Excellence and Ethics

I have the opportunity to join a group of individuals who are talking about Social Entrepreneurship. This, in connection with my EC420 class, has ignited my excitement about the ability of free enterprise to produce social change.

My poor wife, if she only knew how much I have spent on books the last couple of days. I have purchased two recently published books, and two that are a couple of years old. Grand Pursuit and Bonhoeffer on Business Ethics were recently publish. I have not received Bonhoeffer yet, it should arrive any day, but Grand Pursuit is an excellent read. The other two books are How to Change the World by David Bornstein, and the book entitled Good Work, When Excellence and Ethics Meet.

In all of these books there is a common socio-economic discussion. What we do is just as important as how we do it. We can make a lot of money, have that Mercedes that we want, and lose the whole purpose for living. We can commoditize things, thinking that we receive purpose or value from them, and miss the value of relationships with real human beings.

I was an employee, but I was also a father. I was a manager, but I was a husband. I was a teacher, but now I am an educator. As an employee, I did my job and made money to take care of my family. I would go home in the evening and tuck my children into bed. There was a business side to me and a human side. As a manager, I made economic decisions every day, but I also dealt with human beings all day every day. The most important human being was my wife. She has changed me as a person for the better.

Notice the last continuum. I was a teacher, but now I am an educator. The bookends seem similar, but in reality they are very different. Don’t get me wrong there are technical and procedural issues that are important to the job of teaching, but teaching can be less innovative than being an educator.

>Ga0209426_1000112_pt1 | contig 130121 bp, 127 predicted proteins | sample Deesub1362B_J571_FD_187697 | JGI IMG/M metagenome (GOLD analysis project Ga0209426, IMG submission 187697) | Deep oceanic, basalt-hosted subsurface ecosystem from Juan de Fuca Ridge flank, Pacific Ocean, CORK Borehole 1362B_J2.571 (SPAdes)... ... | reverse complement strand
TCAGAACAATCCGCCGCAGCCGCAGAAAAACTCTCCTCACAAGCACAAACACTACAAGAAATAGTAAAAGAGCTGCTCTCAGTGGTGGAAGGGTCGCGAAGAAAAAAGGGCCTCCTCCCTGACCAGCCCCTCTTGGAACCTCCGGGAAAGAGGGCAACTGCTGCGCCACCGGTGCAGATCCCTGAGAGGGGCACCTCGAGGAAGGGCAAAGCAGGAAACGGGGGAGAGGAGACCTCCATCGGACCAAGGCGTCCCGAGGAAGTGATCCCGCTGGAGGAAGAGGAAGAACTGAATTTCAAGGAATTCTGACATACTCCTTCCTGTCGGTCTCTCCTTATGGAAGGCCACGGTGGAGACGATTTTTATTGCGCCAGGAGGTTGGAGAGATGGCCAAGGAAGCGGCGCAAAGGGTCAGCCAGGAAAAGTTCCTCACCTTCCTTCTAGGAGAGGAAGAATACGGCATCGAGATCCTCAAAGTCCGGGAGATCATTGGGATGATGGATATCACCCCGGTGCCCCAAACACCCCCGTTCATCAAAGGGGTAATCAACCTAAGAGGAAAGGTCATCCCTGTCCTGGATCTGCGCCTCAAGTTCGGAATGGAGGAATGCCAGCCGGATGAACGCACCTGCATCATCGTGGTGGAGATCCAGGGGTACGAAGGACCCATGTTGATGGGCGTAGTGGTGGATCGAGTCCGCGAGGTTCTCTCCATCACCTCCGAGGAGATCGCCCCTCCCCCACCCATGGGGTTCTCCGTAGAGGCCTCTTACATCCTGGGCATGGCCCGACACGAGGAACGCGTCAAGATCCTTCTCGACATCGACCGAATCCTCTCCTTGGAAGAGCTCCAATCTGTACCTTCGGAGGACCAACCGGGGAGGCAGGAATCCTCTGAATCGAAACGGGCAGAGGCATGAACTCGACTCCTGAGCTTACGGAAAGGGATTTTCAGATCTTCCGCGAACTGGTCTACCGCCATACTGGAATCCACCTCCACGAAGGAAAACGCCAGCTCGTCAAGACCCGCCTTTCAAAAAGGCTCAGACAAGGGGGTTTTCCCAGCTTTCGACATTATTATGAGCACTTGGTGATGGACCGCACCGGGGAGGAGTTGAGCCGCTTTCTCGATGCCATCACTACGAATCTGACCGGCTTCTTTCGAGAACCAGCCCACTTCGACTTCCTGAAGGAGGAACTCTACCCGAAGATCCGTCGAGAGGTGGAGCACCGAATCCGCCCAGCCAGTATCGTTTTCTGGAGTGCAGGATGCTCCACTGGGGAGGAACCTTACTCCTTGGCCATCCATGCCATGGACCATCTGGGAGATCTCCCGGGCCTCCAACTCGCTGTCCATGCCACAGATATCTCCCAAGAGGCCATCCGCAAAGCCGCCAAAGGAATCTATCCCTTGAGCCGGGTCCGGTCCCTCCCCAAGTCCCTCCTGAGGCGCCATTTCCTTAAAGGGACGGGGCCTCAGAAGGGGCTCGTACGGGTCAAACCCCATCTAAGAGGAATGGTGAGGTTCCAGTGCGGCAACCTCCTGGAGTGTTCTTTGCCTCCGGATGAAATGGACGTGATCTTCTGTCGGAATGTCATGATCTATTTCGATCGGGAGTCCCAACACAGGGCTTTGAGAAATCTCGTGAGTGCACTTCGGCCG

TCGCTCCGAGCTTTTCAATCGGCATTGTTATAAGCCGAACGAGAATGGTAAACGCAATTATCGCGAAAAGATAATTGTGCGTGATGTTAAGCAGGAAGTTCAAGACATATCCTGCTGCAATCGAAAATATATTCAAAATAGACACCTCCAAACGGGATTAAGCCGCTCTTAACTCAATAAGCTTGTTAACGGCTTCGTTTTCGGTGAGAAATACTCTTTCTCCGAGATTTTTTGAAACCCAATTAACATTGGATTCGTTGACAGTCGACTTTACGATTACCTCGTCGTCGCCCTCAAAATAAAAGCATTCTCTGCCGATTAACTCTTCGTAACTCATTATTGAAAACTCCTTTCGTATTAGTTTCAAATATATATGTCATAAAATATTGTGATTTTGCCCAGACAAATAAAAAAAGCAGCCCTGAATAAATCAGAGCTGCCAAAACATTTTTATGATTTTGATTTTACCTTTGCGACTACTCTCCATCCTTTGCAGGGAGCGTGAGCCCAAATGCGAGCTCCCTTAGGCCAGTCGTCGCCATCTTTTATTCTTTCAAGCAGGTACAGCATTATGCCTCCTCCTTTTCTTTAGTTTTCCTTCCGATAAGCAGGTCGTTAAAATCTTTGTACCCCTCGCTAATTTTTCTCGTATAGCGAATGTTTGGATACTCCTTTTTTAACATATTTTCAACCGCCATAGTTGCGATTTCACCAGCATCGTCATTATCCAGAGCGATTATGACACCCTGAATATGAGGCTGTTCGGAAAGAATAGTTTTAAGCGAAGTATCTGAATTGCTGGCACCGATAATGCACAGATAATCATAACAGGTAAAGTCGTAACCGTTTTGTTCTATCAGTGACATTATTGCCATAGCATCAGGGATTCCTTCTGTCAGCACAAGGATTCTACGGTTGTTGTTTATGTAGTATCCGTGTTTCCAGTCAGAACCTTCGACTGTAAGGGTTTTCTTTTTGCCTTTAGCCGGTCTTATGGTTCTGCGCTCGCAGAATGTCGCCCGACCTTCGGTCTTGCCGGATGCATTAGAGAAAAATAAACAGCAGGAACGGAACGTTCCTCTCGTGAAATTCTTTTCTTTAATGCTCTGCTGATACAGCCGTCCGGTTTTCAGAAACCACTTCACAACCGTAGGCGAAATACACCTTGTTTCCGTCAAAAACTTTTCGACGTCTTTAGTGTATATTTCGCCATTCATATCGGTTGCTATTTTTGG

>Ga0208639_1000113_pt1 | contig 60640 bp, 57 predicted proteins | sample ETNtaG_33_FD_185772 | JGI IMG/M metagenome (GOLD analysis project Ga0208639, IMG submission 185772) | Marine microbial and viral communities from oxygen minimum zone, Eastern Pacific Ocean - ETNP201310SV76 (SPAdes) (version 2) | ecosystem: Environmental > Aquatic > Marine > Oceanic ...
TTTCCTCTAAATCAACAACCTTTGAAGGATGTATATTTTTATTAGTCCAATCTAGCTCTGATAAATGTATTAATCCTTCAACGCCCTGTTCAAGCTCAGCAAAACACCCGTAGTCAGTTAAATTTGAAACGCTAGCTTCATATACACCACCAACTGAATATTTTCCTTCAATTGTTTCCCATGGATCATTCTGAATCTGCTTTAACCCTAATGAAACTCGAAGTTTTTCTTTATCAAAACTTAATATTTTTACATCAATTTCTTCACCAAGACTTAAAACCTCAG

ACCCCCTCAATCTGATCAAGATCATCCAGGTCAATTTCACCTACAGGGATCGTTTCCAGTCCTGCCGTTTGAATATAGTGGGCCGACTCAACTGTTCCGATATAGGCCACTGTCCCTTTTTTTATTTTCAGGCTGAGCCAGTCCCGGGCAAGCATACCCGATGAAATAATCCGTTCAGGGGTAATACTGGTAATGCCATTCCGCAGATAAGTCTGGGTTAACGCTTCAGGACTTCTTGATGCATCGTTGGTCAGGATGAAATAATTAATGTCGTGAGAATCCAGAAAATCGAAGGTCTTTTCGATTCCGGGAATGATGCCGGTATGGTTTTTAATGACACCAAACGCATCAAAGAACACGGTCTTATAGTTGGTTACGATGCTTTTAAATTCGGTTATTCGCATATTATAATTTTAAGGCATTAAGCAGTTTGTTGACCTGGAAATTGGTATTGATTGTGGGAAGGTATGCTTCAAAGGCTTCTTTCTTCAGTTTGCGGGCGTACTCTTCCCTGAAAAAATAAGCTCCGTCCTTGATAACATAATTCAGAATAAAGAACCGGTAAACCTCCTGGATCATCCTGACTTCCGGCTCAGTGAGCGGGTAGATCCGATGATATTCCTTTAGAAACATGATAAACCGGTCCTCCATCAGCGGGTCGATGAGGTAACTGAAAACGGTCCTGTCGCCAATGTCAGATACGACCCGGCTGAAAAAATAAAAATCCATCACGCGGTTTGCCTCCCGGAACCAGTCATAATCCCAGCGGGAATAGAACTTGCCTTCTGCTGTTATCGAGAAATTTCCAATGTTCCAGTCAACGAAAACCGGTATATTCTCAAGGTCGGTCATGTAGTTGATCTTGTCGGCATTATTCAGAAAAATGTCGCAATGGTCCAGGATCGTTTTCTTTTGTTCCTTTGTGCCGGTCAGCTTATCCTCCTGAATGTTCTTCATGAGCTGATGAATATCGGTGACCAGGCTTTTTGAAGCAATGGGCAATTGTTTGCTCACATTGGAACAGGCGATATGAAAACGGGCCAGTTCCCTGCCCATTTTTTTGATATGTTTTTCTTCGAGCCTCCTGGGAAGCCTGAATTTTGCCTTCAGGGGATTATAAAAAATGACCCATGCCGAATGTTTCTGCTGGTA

Dr. Lou Foltz is my mentor at WPC. When I started teaching there full time in 2008 the dean of faculty, Dr. Cole Dawson, gave me a choice of who I would like to work with as a mentor to help me adjust to my new career. Dr. Foltz was my instant choice. He and I have had several great discussions about rigor, process, and students. The discussion we had this week was both thought provoking and encouraging.

“Lou” stated that there is a big difference between shoving information down student’s throats, expecting them to learn, and helping students connect with information while drawing out their understanding of the details under discussion. The comparison was interesting to me. He said the difference is being a teacher or being an educator.

I want to be an educator. I want to draw learning out of my students. I want them to learn how to be life long learners. And I want them to see that they can make a difference in this world. This is where excellence and ethics meet. This is where I can be a social entrepreneur creating innovative ways for students to grow. This is the grand pursuit.

The English in the early 1800’s felt that all social problems were economic problems. I am convinced that they were on to something. I am also convinced that I need to meditate on how I teach in every class. The young people that I work with are ideological, and want to create social change. I need to support that, instead of destroy it.

Schumpeter advanced an idea that innovation involves the process of creative destruction. New ideas, or ways of doing things, destroy the old products or processes. I think I am going to look for new ways of educating students, instead of trying to force feed something that is not going to mean anything to them after they finish their degree. Hmm, it is going to be a good year.

And that is my thought for today!

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